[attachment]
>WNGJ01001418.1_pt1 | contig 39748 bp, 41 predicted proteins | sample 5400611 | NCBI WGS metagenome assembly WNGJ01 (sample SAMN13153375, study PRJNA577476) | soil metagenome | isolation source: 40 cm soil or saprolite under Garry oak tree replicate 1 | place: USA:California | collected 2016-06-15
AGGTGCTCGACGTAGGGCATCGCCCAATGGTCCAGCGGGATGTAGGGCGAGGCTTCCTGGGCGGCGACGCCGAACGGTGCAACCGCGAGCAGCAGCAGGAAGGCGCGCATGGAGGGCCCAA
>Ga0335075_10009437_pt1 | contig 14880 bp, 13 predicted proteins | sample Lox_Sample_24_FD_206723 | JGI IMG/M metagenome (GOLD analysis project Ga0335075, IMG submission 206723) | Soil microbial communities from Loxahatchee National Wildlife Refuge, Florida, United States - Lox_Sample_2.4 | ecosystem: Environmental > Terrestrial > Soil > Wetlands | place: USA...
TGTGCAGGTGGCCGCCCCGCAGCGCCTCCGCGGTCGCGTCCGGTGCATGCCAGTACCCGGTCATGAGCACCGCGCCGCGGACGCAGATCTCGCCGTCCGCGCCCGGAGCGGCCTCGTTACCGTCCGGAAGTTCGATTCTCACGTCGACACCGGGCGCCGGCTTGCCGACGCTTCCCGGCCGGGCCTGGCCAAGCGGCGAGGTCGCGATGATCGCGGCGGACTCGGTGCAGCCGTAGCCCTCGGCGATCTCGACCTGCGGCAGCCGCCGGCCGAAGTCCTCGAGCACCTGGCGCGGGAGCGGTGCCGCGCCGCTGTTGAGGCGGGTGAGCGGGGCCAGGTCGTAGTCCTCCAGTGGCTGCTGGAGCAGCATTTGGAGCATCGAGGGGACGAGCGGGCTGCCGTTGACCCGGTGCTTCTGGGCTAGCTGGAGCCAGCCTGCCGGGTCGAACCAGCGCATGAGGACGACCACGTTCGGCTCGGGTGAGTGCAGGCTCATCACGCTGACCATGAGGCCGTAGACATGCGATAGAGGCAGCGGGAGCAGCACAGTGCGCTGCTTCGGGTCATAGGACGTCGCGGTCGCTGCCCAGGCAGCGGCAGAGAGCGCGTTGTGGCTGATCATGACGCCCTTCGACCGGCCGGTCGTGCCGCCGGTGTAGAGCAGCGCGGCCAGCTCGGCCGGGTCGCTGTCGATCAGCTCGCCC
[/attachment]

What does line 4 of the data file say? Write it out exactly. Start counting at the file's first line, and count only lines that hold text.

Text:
TGTGCAGGTGGCCGCCCCGCAGCGCCTCCGCGGTCGCGTCCGGTGCATGCCAGTACCCGGTCATGAGCACCGCGCCGCGGACGCAGATCTCGCCGTCCGCGCCCGGAGCGGCCTCGTTACCGTCCGGAAGTTCGATTCTCACGTCGACACCGGGCGCCGGCTTGCCGACGCTTCCCGGCCGGGCCTGGCCAAGCGGCGAGGTCGCGATGATCGCGGCGGACTCGGTGCAGCCGTAGCCCTCGGCGATCTCGACCTGCGGCAGCCGCCGGCCGAAGTCCTCGAGCACCTGGCGCGGGAGCGGTGCCGCGCCGCTGTTGAGGCGGGTGAGCGGGGCCAGGTCGTAGTCCTCCAGTGGCTGCTGGAGCAGCATTTGGAGCATCGAGGGGACGAGCGGGCTGCCGTTGACCCGGTGCTTCTGGGCTAGCTGGAGCCAGCCTGCCGGGTCGAACCAGCGCATGAGGACGACCACGTTCGGCTCGGGTGAGTGCAGGCTCATCACGCTGACCATGAGGCCGTAGACATGCGATAGAGGCAGCGGGAGCAGCACAGTGCGCTGCTTCGGGTCATAGGACGTCGCGGTCGCTGCCCAGGCAGCGGCAGAGAGCGCGTTGTGGCTGATCATGACGCCCTTCGACCGGCCGGTCGTGCCGCCGGTGTAGAGCAGCGCGGCCAGCTCGGCCGGGTCGCTGTCGATCAGCTCGCCC